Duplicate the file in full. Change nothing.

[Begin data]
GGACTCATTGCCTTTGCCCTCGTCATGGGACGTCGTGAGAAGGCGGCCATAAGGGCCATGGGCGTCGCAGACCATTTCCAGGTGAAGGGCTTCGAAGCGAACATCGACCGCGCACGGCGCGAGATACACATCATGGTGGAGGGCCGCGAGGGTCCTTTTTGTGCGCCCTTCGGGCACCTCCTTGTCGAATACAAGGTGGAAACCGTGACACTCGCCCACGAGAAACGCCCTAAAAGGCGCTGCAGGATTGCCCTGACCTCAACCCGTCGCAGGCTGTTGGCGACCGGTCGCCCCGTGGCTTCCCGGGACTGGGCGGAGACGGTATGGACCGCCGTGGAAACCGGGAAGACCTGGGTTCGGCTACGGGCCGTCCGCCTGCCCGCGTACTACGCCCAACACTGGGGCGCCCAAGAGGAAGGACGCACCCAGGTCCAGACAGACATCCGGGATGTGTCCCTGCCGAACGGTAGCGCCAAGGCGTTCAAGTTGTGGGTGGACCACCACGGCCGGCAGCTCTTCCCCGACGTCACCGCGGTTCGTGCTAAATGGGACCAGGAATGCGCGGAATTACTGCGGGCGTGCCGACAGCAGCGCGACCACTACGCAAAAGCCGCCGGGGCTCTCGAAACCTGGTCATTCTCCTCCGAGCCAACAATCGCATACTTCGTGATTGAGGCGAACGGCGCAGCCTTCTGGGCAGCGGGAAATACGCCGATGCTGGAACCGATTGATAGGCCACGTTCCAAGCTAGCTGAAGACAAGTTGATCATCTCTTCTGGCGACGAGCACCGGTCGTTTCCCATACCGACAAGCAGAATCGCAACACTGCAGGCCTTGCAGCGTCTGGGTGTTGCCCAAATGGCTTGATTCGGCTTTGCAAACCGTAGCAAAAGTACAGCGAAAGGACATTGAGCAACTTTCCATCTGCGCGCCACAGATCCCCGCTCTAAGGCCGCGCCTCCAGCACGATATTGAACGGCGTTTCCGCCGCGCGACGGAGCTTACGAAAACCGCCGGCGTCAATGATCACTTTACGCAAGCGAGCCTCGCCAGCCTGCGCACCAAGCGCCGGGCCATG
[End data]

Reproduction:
GGACTCATTGCCTTTGCCCTCGTCATGGGACGTCGTGAGAAGGCGGCCATAAGGGCCATGGGCGTCGCAGACCATTTCCAGGTGAAGGGCTTCGAAGCGAACATCGACCGCGCACGGCGCGAGATACACATCATGGTGGAGGGCCGCGAGGGTCCTTTTTGTGCGCCCTTCGGGCACCTCCTTGTCGAATACAAGGTGGAAACCGTGACACTCGCCCACGAGAAACGCCCTAAAAGGCGCTGCAGGATTGCCCTGACCTCAACCCGTCGCAGGCTGTTGGCGACCGGTCGCCCCGTGGCTTCCCGGGACTGGGCGGAGACGGTATGGACCGCCGTGGAAACCGGGAAGACCTGGGTTCGGCTACGGGCCGTCCGCCTGCCCGCGTACTACGCCCAACACTGGGGCGCCCAAGAGGAAGGACGCACCCAGGTCCAGACAGACATCCGGGATGTGTCCCTGCCGAACGGTAGCGCCAAGGCGTTCAAGTTGTGGGTGGACCACCACGGCCGGCAGCTCTTCCCCGACGTCACCGCGGTTCGTGCTAAATGGGACCAGGAATGCGCGGAATTACTGCGGGCGTGCCGACAGCAGCGCGACCACTACGCAAAAGCCGCCGGGGCTCTCGAAACCTGGTCATTCTCCTCCGAGCCAACAATCGCATACTTCGTGATTGAGGCGAACGGCGCAGCCTTCTGGGCAGCGGGAAATACGCCGATGCTGGAACCGATTGATAGGCCACGTTCCAAGCTAGCTGAAGACAAGTTGATCATCTCTTCTGGCGACGAGCACCGGTCGTTTCCCATACCGACAAGCAGAATCGCAACACTGCAGGCCTTGCAGCGTCTGGGTGTTGCCCAAATGGCTTGATTCGGCTTTGCAAACCGTAGCAAAAGTACAGCGAAAGGACATTGAGCAACTTTCCATCTGCGCGCCACAGATCCCCGCTCTAAGGCCGCGCCTCCAGCACGATATTGAACGGCGTTTCCGCCGCGCGACGGAGCTTACGAAAACCGCCGGCGTCAATGATCACTTTACGCAAGCGAGCCTCGCCAGCCTGCGCACCAAGCGCCGGGCCATG